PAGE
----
Ford Motor Company is creating an all-new electric vehicle (EV) manufacturing ecosystem by reimagining how electric vehicles – and the batteries that power them – are designed, manufactured, and recycled.
The company announced that its Blue Oval City mega campus in Tennessee and twin battery plants in Kentucky will create 11,000 jobs and power a new lineup of advanced future EVs.
Ford says the 3,600-acre campus will cover nearly 6 square miles and will include vehicle assembly, battery production, and a supplier park in a vertically integrated combination that provides cost efficiency while minimizing the overall carbon footprint of the manufacturing process. The mega campus is designed with the potential to use local renewable energy sources such as geothermal, solar, and wind power.
According to a Ford news release, the highlights of the plan include:
- Ford will bring electric zero-emission vehicles at scale to American customers with the largest, most advanced, most efficient auto production complex in its 118-year history
- Called Blue Oval City, the complex will be constructed on a nearly 6-square-mile site in west Tennessee and build next-generation electric F-Series pickups and advanced batteries
- A new BlueOvalSK Battery Park is to be built in central Kentucky consisting of twin battery plants that will power a new lineup of Ford and Lincoln EVs
- Ford and SK Innovation plan to invest $11.4 billion and create nearly 11,000 new jobs – close to 6,000 in Stanton, Tennessee, and 5,000 in Glendale, Kentucky; production of the new electric vehicles and advanced lithium-ion batteries will begin in 2025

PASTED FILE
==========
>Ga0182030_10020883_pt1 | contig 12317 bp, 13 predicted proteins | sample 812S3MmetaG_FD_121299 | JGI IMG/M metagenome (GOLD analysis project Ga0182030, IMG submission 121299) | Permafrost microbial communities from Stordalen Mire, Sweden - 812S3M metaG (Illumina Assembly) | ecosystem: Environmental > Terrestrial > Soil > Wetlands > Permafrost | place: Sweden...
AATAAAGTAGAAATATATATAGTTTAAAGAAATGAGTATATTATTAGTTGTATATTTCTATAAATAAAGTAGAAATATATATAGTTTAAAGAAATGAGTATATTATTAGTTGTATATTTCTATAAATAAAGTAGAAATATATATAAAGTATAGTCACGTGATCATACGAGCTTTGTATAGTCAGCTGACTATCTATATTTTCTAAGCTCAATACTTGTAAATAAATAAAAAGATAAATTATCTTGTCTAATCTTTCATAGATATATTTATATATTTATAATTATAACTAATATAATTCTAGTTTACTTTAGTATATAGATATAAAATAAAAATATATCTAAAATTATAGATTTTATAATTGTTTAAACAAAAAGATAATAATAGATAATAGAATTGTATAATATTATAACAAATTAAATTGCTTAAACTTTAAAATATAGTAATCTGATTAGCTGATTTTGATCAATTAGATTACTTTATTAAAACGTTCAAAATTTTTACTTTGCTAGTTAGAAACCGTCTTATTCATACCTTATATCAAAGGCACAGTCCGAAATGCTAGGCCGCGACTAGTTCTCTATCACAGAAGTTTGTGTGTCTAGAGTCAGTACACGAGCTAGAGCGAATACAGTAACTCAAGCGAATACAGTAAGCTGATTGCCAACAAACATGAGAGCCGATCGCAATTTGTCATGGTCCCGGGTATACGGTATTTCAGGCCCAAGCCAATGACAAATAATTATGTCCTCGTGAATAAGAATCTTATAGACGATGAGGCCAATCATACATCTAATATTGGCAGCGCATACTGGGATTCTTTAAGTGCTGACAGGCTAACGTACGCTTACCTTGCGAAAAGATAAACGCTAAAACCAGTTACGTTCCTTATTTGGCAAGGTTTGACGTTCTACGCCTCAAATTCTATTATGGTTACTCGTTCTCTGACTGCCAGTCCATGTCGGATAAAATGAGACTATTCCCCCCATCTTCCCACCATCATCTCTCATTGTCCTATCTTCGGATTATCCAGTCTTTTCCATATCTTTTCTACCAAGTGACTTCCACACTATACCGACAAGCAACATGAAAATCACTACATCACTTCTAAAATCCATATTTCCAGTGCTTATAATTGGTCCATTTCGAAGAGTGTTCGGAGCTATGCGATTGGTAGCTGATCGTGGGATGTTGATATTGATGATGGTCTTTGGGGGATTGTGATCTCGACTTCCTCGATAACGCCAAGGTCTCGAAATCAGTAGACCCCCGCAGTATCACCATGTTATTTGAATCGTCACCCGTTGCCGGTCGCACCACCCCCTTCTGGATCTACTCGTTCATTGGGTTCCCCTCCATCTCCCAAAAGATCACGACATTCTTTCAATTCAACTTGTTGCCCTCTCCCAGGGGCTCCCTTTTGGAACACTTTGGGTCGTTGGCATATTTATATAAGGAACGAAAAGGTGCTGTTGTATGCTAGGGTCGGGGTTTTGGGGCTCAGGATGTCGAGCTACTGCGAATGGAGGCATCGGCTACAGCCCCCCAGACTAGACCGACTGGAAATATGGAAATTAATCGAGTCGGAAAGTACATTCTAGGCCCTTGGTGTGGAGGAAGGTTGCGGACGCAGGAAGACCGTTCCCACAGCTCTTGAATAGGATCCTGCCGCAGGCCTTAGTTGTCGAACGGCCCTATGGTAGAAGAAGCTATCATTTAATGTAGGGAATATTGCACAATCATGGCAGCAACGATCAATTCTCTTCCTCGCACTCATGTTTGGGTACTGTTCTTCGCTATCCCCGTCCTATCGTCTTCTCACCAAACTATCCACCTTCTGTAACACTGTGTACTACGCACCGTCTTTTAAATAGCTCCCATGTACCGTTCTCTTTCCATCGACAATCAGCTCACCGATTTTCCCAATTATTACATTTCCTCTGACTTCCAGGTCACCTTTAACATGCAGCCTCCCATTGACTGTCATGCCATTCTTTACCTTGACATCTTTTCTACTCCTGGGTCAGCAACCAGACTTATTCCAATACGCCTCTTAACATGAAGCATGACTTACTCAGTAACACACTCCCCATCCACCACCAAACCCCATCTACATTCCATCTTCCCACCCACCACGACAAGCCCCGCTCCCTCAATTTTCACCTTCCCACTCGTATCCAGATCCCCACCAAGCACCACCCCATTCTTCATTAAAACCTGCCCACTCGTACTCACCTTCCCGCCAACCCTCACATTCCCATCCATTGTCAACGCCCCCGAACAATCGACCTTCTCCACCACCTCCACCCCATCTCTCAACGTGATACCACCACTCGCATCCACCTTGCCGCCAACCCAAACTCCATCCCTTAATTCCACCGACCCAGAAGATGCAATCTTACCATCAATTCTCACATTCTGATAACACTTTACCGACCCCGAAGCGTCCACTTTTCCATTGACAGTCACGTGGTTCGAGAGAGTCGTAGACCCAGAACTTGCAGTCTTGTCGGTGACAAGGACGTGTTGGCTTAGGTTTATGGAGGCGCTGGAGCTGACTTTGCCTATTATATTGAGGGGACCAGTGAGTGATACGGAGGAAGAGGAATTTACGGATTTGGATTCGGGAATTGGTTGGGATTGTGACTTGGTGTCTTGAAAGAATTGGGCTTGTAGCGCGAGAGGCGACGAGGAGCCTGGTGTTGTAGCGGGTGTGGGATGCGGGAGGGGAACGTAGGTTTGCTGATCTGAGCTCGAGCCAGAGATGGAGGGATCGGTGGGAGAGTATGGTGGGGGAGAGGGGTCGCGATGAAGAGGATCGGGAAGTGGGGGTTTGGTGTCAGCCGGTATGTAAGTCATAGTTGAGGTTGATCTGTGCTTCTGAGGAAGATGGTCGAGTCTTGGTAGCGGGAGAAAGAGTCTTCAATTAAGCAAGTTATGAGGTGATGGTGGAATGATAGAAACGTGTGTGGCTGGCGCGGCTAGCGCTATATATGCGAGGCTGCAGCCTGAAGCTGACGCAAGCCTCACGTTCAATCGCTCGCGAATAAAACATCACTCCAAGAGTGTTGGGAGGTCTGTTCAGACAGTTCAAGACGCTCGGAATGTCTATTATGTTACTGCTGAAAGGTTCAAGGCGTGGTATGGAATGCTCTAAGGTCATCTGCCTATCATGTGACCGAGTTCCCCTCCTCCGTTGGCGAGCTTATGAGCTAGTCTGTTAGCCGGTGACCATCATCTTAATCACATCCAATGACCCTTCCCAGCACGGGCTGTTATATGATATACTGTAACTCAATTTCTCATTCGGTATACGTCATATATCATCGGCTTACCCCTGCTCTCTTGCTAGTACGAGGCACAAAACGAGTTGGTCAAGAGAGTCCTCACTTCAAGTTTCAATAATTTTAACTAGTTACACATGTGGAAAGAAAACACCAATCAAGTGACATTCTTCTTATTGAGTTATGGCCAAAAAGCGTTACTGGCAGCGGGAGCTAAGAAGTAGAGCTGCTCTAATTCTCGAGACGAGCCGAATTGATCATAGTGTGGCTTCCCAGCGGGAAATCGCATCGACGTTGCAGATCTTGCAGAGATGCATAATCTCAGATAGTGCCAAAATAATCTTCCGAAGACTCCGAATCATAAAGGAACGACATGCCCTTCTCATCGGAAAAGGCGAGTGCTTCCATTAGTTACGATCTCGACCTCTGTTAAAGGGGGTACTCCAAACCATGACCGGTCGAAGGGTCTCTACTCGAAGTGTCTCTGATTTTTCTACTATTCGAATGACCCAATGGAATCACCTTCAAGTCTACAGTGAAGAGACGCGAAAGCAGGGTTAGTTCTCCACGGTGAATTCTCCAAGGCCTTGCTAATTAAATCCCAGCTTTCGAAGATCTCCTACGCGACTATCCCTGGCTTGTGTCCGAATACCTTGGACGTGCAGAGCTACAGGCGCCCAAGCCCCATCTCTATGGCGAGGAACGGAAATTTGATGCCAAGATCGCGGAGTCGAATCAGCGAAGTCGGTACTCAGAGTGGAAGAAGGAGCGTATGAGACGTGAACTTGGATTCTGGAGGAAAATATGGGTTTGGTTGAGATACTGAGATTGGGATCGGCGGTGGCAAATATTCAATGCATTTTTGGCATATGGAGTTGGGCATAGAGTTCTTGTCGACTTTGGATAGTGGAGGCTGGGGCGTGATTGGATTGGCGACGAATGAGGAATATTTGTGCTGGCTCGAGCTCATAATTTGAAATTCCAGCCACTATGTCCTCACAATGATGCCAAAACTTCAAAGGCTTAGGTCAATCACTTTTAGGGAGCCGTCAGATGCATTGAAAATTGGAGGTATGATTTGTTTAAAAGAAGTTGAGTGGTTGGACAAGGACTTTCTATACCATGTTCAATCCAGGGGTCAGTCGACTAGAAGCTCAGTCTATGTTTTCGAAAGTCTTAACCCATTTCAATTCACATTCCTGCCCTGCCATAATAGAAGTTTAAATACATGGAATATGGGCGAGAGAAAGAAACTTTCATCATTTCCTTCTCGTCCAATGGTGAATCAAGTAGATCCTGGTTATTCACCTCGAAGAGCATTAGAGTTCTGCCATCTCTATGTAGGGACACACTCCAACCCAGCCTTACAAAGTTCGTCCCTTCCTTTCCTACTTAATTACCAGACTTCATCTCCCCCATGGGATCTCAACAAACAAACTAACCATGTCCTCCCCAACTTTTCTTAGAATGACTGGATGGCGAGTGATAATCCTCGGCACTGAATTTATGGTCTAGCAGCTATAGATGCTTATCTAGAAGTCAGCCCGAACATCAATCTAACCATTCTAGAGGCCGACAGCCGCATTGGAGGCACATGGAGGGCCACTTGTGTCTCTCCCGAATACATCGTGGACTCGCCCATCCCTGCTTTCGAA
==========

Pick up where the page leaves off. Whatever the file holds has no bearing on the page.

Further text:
- The three new BlueOvalSK battery plants – two in Kentucky and one in Tennessee – will enable 129-gigawatt hours a year of U.S. production capacity for Ford
- With an on-site wastewater treatment plant, the assembly plant aspires to make zero freshwater withdrawals for assembly processes by incorporating water reuse and recycling systems
- Zero-waste-to-landfill processes will capture materials and production scrap at an on-site materials collection center to sort and route materials for recycling or processing either at the plant or at off-site facilities once the plant is operational
- Ford will work with Redwood Materials on closed-loop domestic battery recycling and make a new investment to increase production of the F-150 Lightning pickup in Dearborn, Michigan, starting next year
- Ford is investing $90 million in Texas – $525 million total in the U.S. to train skilled technicians to service-connected, electric zero-emission vehicles
Ford’s investment of $7 billion is part of Ford’s more-than-$30 billion investment in electric vehicles through 2025 to supports the goal to create a sustainable American manufacturing ecosystem, and to accelerate progress towards achieving carbon neutrality targets in line with the Paris Climate Agreement. Ford expects 40% to 50% of its global vehicle volume to be fully electric by 2030.
“This is a transformative moment where Ford will lead America’s transition to electric vehicles and usher in a new era of clean, carbon-neutral manufacturing,” said Ford Executive Chair Bill Ford. “With this investment and a spirit of innovation, we can achieve goals once thought mutually exclusive – protect our planet, build great electric vehicles Americans will love and contribute to our nation’s prosperity.”
Ford’s present EV lineup includes the F-150 Lightning pickup truck, the E-Transit van, and the Mustang Mach-E SUV. “This is our moment – our biggest investment ever – to help build a better future for America,” said Jim Farley, Ford president, and CEO. “We are moving now to deliver breakthrough electric vehicles for the many rather than the few. It’s about creating good jobs that support American families, an ultra-efficient, carbon-neutral manufacturing system, and a growing business that delivers value for communities, dealers, and shareholders.”
Kevin Clemens is a Senior Editor with Battery Technology.